Lack of funding, inflexible frameworks, bureaucracy, and lack of transportation prevented health professionals and informal caregivers from incorporating psychosocial factors into dementia care. Health professionals mainly cited legal requirements, including staffing requirements, as well as inflexible service conditions and lack of funding as barriers to integrating effective psychosocial factors in care. A care facility manager reported the difficulty of integrating psychosocial measures because, for example, “he cannot bring to life the situation of buying groceries and then boiling down applesauce from the purchased apples because there are simply too high hygienic and safety hurdles.” The inclusion of psychosocial factors for informal caregivers depended mostly on funding. Further, challenges are seen regarding transportation options, time, and the availability of the services/therapies in the area. One informal caregiver pointed out that “what is absolutely underestimated is the time it takes to get the person with dementia in the chair and get them dressed. (...) It can take an hour for them to even leave the house (...) and all the stress of picking them up for an hour of music therapy is sometimes just too much. Especially since you cannot afford such services until you reach a certain level of care.”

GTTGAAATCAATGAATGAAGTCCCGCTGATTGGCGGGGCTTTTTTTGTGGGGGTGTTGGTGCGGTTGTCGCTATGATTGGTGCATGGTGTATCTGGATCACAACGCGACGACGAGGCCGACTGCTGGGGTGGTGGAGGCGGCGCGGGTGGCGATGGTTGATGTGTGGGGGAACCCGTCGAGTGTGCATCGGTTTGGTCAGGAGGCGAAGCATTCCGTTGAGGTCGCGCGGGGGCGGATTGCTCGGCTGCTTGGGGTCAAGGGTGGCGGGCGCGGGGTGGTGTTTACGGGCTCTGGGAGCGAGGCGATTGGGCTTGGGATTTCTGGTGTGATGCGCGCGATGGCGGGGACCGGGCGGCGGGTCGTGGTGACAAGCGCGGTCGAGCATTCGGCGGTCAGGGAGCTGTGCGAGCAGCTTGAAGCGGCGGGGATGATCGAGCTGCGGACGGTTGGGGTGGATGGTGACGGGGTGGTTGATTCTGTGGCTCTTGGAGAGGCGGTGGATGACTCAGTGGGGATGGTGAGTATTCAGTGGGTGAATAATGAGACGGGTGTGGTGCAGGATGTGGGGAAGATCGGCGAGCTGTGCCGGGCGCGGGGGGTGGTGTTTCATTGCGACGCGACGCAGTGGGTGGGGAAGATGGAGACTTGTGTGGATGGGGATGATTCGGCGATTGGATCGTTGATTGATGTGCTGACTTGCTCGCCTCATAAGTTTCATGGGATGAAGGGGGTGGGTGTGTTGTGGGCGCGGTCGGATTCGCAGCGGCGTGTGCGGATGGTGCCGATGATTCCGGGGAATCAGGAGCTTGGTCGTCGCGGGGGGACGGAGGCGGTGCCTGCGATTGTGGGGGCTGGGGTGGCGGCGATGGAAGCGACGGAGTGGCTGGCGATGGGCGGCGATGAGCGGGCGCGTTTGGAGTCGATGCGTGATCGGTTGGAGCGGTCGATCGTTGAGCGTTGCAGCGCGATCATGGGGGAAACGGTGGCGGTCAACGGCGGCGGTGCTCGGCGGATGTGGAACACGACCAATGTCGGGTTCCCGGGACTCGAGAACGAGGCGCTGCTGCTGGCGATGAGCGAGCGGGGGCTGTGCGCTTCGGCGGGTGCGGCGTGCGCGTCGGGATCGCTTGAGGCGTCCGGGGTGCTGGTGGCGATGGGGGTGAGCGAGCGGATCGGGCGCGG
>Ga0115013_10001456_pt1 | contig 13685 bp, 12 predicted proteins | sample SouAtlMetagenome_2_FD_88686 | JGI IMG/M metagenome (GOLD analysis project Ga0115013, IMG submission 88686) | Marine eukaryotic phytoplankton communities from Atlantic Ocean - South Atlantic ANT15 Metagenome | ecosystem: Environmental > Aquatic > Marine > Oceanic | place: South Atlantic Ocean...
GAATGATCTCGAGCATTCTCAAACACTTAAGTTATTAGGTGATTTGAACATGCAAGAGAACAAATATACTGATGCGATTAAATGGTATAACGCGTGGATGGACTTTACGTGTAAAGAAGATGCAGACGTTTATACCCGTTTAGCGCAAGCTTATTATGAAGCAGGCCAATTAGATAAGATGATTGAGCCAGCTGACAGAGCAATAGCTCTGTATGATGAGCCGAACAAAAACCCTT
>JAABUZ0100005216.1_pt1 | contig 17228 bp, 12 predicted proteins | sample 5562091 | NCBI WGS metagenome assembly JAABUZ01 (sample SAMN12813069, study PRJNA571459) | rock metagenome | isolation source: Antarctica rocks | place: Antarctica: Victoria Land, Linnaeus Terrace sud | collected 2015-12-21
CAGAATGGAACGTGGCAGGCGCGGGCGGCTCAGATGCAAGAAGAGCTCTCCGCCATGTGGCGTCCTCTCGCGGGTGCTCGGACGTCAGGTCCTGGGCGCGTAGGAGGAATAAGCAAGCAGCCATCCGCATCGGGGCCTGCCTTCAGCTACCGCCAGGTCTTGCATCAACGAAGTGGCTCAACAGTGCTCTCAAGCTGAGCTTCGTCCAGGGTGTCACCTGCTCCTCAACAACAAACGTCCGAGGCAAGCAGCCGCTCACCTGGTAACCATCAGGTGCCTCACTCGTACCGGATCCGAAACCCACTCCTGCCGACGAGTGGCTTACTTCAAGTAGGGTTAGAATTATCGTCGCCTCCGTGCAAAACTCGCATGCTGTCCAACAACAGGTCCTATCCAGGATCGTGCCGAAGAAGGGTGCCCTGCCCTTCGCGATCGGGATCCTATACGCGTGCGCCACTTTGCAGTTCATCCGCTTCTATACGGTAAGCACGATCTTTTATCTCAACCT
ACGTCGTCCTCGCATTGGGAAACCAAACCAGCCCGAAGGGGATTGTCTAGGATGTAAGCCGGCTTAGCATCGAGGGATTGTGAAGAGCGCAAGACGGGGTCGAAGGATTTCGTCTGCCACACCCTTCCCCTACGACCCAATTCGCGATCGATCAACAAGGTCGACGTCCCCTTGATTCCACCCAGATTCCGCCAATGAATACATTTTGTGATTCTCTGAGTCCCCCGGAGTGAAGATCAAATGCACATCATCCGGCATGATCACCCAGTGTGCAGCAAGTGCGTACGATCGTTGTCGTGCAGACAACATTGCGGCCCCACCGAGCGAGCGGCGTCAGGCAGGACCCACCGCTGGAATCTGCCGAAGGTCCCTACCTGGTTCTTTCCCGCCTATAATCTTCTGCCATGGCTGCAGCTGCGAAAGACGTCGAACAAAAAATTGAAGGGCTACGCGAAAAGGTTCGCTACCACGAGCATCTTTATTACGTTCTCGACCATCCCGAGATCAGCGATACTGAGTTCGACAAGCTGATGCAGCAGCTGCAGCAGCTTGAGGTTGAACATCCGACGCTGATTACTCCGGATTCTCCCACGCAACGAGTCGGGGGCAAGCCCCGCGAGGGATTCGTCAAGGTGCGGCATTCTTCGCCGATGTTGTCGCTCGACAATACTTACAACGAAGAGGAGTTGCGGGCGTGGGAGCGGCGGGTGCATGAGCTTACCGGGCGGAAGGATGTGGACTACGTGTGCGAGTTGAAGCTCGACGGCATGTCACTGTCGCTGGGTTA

The suggestions for improvements varied between the two groups. While health care professionals would like to see less bureaucracy and more financial options, informal caregivers would like to see more inclusion of the interests and biographies of people with dementia in care and a change in medical service structures. For instance, one informal caregivers complained about a “lack of services/funding for accompaniment to doctor’s visits’ and about inadequate accommodation of people with dementia in hospitals and wish “that one had the possibility to accompany dementia patients to the hospital and that extra rooms were created for this purpose.

Societal challenges